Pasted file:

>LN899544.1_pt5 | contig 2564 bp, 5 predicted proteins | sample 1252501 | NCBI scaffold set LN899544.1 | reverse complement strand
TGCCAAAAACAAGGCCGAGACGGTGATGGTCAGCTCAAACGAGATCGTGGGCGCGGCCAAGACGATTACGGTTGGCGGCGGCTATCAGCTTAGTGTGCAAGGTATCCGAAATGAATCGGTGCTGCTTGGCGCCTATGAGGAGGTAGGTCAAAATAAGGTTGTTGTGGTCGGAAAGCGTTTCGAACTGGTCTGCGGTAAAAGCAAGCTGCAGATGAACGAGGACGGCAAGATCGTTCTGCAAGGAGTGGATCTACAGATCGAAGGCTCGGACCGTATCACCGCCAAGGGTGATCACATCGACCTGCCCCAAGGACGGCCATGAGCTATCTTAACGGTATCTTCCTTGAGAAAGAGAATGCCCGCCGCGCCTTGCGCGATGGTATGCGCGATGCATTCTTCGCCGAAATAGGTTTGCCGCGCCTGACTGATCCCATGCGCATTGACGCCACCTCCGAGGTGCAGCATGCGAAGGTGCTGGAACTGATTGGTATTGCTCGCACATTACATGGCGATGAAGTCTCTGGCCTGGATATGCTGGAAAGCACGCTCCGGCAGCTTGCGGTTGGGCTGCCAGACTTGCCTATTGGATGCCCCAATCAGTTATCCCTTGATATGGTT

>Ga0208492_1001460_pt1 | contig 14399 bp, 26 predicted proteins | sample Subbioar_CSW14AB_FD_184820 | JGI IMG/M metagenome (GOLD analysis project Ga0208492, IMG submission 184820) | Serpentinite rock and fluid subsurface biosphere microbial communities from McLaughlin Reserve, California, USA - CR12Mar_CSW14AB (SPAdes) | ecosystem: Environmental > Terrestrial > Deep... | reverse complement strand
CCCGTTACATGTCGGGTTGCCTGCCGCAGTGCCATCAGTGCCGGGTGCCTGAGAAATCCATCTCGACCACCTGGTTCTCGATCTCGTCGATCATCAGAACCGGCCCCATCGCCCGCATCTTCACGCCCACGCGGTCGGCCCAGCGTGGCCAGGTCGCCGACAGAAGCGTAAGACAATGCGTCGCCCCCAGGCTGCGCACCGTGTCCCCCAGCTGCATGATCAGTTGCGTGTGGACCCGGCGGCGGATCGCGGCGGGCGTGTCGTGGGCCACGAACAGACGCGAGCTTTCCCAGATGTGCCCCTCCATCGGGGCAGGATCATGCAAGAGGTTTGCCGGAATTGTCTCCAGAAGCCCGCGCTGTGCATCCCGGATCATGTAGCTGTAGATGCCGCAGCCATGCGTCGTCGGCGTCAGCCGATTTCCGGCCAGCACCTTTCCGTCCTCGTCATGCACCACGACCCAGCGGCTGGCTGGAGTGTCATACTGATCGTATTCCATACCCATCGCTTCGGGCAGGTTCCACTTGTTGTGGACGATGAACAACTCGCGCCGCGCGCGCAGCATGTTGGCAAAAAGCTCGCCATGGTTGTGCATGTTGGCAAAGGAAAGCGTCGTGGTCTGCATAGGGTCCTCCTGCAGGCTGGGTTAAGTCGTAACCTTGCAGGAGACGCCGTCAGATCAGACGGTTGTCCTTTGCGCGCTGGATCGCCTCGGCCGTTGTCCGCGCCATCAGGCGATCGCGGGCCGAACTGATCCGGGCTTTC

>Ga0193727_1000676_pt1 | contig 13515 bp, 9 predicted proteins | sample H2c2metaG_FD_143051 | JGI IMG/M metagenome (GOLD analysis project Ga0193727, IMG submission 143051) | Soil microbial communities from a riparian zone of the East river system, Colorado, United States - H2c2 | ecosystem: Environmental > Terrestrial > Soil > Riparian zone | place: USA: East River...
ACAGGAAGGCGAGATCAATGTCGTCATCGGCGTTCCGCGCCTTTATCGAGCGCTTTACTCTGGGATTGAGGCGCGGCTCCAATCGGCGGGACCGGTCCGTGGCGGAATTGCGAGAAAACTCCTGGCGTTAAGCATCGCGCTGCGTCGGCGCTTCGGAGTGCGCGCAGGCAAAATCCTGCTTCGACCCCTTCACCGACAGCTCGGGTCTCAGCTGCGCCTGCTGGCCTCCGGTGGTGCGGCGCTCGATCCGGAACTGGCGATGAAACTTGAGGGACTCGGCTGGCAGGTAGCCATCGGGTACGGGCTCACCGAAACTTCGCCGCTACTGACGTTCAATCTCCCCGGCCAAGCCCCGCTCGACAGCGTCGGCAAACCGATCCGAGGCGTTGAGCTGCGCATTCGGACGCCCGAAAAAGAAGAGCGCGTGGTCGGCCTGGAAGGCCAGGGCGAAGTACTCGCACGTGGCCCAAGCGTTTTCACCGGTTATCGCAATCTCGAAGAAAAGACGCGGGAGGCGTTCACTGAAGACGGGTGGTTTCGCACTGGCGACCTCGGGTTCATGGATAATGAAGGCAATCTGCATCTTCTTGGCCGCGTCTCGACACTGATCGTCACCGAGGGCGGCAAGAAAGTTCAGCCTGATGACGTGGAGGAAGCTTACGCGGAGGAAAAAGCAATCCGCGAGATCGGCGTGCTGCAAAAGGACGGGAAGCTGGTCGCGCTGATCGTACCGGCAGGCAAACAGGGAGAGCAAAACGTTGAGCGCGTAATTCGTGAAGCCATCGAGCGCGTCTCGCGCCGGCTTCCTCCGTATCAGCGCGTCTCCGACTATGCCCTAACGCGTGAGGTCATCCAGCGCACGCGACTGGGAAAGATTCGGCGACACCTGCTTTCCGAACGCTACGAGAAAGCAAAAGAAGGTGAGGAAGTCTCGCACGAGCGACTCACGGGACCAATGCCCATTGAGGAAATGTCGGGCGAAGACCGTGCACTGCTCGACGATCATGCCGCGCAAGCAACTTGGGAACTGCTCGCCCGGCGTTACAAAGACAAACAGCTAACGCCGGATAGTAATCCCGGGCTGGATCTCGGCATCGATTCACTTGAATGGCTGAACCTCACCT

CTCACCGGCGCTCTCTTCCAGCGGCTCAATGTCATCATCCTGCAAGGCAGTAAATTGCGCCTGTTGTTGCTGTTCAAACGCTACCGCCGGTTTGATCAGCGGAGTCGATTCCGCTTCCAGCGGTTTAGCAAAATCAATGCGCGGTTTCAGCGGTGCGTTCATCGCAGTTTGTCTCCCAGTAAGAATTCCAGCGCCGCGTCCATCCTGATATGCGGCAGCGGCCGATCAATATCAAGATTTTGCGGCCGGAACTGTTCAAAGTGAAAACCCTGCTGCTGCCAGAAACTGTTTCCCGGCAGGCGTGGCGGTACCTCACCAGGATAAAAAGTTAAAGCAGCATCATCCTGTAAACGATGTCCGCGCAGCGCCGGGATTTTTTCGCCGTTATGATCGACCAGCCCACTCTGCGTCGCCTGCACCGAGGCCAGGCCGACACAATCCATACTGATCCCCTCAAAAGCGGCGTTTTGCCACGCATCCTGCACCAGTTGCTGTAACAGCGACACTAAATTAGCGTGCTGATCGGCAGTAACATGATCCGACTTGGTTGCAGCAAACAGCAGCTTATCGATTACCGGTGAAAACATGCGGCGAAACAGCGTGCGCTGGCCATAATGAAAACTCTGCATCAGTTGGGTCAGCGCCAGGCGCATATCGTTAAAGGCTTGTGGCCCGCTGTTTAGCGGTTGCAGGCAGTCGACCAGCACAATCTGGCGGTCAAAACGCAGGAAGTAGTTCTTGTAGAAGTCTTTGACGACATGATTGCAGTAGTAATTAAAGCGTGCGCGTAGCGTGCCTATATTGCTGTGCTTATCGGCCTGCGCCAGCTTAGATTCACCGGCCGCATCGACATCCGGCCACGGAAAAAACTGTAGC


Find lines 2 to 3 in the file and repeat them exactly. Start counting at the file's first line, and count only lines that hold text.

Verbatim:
TGCCAAAAACAAGGCCGAGACGGTGATGGTCAGCTCAAACGAGATCGTGGGCGCGGCCAAGACGATTACGGTTGGCGGCGGCTATCAGCTTAGTGTGCAAGGTATCCGAAATGAATCGGTGCTGCTTGGCGCCTATGAGGAGGTAGGTCAAAATAAGGTTGTTGTGGTCGGAAAGCGTTTCGAACTGGTCTGCGGTAAAAGCAAGCTGCAGATGAACGAGGACGGCAAGATCGTTCTGCAAGGAGTGGATCTACAGATCGAAGGCTCGGACCGTATCACCGCCAAGGGTGATCACATCGACCTGCCCCAAGGACGGCCATGAGCTATCTTAACGGTATCTTCCTTGAGAAAGAGAATGCCCGCCGCGCCTTGCGCGATGGTATGCGCGATGCATTCTTCGCCGAAATAGGTTTGCCGCGCCTGACTGATCCCATGCGCATTGACGCCACCTCCGAGGTGCAGCATGCGAAGGTGCTGGAACTGATTGGTATTGCTCGCACATTACATGGCGATGAAGTCTCTGGCCTGGATATGCTGGAAAGCACGCTCCGGCAGCTTGCGGTTGGGCTGCCAGACTTGCCTATTGGATGCCCCAATCAGTTATCCCTTGATATGGTT

>Ga0208492_1001460_pt1 | contig 14399 bp, 26 predicted proteins | sample Subbioar_CSW14AB_FD_184820 | JGI IMG/M metagenome (GOLD analysis project Ga0208492, IMG submission 184820) | Serpentinite rock and fluid subsurface biosphere microbial communities from McLaughlin Reserve, California, USA - CR12Mar_CSW14AB (SPAdes) | ecosystem: Environmental > Terrestrial > Deep... | reverse complement strand